Suddenly there appeared before the reader’s eyes a dreadful spectre, which rose up little by little as he gazed on it, while the walls were pelted with a shower of stones. The terrified reader implored the protection of the bishop, who started up and fixed his eyes upon the fearful apparition. Then, invoking the name of Christ, he ordered it to declare who he was and what he was doing there. At once it lost its terrifying demeanour and, speaking low as a humble suppliant, said that he and a companion after committing many crimes were lying unburied, and that was why they disturbed the living, because they could not rest quietly themselves.
The apparition led the Bishop to the location of the buried bones and the following day, the Bishop ordered his men to dig at the spot:
... the bodies were found, thrown down anyhow, the bones still fastened together with iron fetters. A grave was dug in accordance with the Church’s law, the limbs were freed from the chains and wrapped in winding sheets, earth was thrown upon them and smoothed down, and the prayers for the dead were recited.
As in the previously quoted cases, following the performance of these rites, the haunting stopped.
Moving on to the modern era accounts of haunted houses, we discover the phantoms encountered have changed only in the detail. One of the best known haunted addresses in England is No. 50 Berkeley Square (pictured above) in the West End of London, in the City of Westminster. The house was completed in 1740, but it is with the occupancy of an eccentric recluse called Mr. Myers in the 1850s that the sinister reputation of the house seems to he arisen. Mr. Myers had been engaged to be married, but was jilted by his bride-to-be at the last moment and it was this, according to J. A. Brooks writing in Ghosts of London, which drove him mad. He became a recluse, living in only one room of the property, wandering about the upper floors with a candle at night and allowing the house to fall into decay around him. Such eccentric behavior led to a great deal of speculation among the neighbors and, subsequently, various strange tales arose about 50 Berkeley Square.
According to an article in Mayfair magazine in 1879, the ominous looking property was then known as “the haunted house in Berkeley Square” and during this period, its sinister reputation elevated it to a tourist attraction. Through a number of issues, Mayfair related various tales of unexplained deaths, black magic and secret locked rooms, one of which concerned a new maidservant who was given one of the top-floor rooms. Shortly after the household had retired for bed one night, terrible screams were heard coming from the servant’s room, where the girl was found motionless in the middle of the floor “with hideously glaring eyes.” Apparently, the woman never regained her sanity, nor was she able to relate what she had seen that terrified her into madness. A series of correspondences in the journal Notes and Queries in the early 1870s on the subject of the house in Berkeley Square added more second- and third-hand tragedies to the ghost lore of the house. However, there were also letters from various maids who had worked there in the 1850s, during the tenure of Mr. Myers, all of whom refuted claims of supernatural occurrences in the house. Additional stories regarding 50 Berkeley Square emerged through the years, including claims the property was used by a gang of forgers who started the rumors of hauntings to conceal their nefarious activities. Another tale, related by Elliott O’Donnell in his book Phantoms of the Night (1956), concerned two sailors who broke into the house looking for a place to sleep off a night of drinking and carousing. During the night, the men were awakened by the sounds of heavy footsteps and other strange noises and became terrified when the door of their room burst open and a horrible shapeless form confronted them. One of the sailors managed to escape the terror, but the other was pushed (or jumped) out the window to die a horrible death impaled on the railings below.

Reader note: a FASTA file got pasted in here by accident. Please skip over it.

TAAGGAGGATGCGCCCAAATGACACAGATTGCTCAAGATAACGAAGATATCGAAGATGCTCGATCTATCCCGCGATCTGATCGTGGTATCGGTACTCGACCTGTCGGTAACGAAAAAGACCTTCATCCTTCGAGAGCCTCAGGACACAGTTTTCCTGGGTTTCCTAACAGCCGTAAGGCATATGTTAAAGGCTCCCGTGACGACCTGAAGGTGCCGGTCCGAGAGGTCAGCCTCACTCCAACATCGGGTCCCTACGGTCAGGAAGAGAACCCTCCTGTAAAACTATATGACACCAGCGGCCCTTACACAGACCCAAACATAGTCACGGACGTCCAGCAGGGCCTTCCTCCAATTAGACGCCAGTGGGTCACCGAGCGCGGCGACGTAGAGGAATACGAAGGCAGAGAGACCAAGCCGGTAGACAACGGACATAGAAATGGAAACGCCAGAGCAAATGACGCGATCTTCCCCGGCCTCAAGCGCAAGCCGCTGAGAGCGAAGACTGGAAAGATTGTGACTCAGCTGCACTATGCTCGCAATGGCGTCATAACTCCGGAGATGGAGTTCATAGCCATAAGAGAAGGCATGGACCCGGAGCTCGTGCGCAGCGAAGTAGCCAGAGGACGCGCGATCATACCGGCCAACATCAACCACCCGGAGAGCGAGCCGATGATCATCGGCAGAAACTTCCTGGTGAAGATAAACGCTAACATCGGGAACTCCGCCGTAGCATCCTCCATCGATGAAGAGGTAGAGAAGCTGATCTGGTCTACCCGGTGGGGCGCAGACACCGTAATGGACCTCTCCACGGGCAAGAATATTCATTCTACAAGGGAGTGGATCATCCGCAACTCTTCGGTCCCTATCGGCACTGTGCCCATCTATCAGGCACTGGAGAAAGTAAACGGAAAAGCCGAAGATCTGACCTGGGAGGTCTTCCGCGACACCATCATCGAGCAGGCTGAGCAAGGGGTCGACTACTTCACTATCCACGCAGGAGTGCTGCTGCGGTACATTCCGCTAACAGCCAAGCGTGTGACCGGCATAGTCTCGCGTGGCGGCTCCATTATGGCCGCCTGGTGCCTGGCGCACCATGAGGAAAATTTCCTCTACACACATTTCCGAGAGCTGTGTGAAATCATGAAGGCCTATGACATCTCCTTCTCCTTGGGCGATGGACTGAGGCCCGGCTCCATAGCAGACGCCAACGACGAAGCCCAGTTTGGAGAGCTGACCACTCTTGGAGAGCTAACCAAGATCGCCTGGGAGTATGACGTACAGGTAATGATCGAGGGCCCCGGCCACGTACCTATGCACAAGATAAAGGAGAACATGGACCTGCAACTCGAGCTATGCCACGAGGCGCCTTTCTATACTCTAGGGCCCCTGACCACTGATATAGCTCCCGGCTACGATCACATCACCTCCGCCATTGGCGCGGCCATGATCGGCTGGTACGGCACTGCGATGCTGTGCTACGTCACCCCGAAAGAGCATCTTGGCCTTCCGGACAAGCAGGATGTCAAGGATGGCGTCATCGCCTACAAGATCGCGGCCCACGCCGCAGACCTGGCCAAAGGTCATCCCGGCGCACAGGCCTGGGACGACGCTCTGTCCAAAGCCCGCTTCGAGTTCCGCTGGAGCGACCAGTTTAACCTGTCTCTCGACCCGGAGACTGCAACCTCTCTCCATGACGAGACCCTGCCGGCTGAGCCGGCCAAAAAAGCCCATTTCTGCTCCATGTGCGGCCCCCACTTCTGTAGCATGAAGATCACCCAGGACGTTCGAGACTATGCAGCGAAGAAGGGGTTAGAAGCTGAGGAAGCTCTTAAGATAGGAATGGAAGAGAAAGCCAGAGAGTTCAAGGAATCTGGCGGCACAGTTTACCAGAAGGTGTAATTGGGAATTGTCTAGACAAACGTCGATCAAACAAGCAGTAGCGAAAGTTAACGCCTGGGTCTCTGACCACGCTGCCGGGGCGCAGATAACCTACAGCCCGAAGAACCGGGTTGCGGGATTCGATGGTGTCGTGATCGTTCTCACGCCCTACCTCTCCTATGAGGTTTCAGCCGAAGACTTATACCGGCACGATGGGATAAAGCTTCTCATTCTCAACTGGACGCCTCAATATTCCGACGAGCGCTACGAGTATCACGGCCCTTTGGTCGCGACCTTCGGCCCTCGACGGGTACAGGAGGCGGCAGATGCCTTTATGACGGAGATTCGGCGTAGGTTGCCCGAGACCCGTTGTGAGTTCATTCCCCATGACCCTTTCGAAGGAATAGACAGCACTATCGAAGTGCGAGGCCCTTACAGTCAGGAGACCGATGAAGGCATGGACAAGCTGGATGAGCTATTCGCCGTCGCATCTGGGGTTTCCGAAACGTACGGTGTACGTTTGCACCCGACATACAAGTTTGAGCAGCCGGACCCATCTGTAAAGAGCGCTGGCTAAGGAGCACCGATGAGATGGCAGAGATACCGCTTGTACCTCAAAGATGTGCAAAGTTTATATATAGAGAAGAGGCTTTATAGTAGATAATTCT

Since 1938, 50 Berkeley Square has been the home of antique booksellers, the Maggs Brothers, and, predictably enough, there have been no paranormal encounters reported during their tenancy.